The Grinding Wheel is the forthcoming studio album by the American thrash metal band Overkill, due for release on February 10, 2017. The album will feature 10 songs and the length of the entire album is approximately 60 minutes.

Overkill vocalist Bobby Ellsworth spoke in an interview with Noise Eyes. He has commented on their entire album, “The Grinding Wheel”.

He said:

“First and foremost, production. Andy [Sneap] has done some great work with different bands in the genre from Accept to Arch Enemy. He’s really the metal go-to guy.

But we wanted to use his abilities, but we wanted to use them with regard to how we saw the record being. One of the things we saw in modern metal is a guitar tone that doesn’t have a cohesive relationship with the drums. We wanted more organic drums to start with, and we wanted a guitar tone that came somewhere out of the high technology of the ’90s.

So it’s really kind of a throwback with regard to our thinking, so if you’re thinking a drum sounding like a drum and the guitars sounding more in the vein of ‘Horrorscope’ for us, where it wasn’t just top end, but top end and low end with a little bit of mids carved out of them. I think that’s the thing I noticed the most about it.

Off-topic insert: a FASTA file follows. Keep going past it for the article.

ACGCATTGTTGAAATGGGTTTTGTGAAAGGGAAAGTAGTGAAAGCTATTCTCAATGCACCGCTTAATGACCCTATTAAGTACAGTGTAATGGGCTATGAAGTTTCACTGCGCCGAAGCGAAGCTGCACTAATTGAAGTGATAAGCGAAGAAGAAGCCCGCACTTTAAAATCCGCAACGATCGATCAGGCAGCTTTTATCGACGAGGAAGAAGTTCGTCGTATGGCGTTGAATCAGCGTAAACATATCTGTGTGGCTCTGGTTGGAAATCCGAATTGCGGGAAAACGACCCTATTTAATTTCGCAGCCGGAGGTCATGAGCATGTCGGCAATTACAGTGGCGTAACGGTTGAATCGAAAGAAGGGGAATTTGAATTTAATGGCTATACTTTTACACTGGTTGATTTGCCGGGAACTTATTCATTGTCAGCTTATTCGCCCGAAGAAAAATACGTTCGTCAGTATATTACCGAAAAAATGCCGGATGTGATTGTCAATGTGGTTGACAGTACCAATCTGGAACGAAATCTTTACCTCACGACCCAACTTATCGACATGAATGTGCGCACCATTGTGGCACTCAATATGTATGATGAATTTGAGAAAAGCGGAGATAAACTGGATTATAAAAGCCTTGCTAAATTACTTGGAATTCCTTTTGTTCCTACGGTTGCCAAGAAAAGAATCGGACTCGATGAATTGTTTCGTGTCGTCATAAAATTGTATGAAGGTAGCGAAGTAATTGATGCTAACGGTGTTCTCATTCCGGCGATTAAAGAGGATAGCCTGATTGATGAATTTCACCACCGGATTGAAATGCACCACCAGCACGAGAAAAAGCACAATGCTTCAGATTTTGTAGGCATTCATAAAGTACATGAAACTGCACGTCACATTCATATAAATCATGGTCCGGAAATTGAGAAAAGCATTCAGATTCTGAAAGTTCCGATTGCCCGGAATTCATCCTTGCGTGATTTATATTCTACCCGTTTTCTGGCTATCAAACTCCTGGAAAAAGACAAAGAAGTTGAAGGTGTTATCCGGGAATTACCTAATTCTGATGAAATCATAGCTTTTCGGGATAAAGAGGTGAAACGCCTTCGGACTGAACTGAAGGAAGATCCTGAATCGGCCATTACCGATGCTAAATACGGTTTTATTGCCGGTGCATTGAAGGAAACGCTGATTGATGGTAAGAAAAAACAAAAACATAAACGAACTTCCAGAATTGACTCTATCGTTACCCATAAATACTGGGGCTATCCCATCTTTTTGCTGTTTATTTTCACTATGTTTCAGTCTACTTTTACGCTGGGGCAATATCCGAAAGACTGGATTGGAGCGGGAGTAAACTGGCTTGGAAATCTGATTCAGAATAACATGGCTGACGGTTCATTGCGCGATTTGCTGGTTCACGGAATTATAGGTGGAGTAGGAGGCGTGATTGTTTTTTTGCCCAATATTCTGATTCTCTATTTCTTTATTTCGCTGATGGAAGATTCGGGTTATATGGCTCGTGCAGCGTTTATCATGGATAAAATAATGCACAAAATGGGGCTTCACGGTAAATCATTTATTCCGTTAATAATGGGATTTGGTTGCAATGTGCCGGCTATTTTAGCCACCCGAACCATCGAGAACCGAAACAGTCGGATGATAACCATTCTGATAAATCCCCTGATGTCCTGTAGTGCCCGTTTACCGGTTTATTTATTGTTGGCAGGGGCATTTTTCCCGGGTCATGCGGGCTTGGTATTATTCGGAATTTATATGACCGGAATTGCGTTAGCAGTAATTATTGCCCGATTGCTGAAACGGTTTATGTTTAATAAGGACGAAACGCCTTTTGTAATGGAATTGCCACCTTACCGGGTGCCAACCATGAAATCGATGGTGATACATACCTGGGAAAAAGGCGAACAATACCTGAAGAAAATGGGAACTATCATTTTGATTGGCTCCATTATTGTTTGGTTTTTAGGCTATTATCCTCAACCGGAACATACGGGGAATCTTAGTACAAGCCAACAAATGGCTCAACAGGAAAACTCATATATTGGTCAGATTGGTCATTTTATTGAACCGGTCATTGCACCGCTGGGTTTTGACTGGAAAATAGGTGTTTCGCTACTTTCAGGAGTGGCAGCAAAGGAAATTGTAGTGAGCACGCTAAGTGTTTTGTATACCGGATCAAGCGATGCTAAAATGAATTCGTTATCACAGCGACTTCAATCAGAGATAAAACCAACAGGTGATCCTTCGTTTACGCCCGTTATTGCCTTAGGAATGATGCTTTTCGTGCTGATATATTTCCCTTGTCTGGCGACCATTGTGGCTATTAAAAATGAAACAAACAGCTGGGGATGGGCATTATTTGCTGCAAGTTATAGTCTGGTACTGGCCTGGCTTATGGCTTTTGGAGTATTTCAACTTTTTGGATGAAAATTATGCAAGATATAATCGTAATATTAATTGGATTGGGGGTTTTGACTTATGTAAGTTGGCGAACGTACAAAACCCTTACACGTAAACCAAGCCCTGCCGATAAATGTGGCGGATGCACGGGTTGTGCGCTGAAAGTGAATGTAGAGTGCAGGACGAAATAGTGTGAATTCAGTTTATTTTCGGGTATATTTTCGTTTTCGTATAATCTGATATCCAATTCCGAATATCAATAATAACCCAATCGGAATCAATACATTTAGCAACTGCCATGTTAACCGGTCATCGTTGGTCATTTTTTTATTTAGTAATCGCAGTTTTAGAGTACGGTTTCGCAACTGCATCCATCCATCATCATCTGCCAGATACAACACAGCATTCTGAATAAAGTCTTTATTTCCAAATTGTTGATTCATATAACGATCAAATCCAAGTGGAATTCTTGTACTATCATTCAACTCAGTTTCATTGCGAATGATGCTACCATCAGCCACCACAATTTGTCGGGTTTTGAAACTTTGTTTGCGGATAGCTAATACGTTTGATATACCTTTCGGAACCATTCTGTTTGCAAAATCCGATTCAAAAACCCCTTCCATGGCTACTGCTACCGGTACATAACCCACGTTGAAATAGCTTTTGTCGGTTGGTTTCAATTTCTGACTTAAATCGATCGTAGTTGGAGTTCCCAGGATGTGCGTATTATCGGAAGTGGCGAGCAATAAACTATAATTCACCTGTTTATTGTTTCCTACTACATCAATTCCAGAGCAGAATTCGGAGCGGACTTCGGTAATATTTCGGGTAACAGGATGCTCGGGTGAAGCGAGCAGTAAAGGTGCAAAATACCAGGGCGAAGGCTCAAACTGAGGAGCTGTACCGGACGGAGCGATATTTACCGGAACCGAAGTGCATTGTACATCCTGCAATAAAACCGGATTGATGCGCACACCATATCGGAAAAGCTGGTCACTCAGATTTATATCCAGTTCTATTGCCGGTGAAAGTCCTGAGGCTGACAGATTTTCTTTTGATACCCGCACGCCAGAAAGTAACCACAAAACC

With regard to songwriting, we had done three records, ‘Ironbound,’ ‘The Electric Age’ and ‘White Devil Armory,’ that were for us, the Father, Son, and Holy Ghost. [Laughs] Or sisters! There’s something about them where there was a formula that we were, I think in our opinion, neglecting some of the other tools that we’ve accumulated over the years.

‘The Grinding Wheel’ is much more diverse. There’s an epic feel to some of the songs. There’s a sludgy, slower feel. There is ‘Our Finest Hour,’ which has been released, which could fit on one of those other three records but everything else doesn’t seem like it would fit on these records.

I think it’s a wider Overkill, but press play when you get it. I think that’s the best way for people to decide. Everybody has got to be a critic. That’s the idea of being a music fan. I’m a music fan, but I’m also a critic. I love or I hate, or it’s okay. It’d rather be loved or hated, not ‘Ah, it’s okay, whatever.'”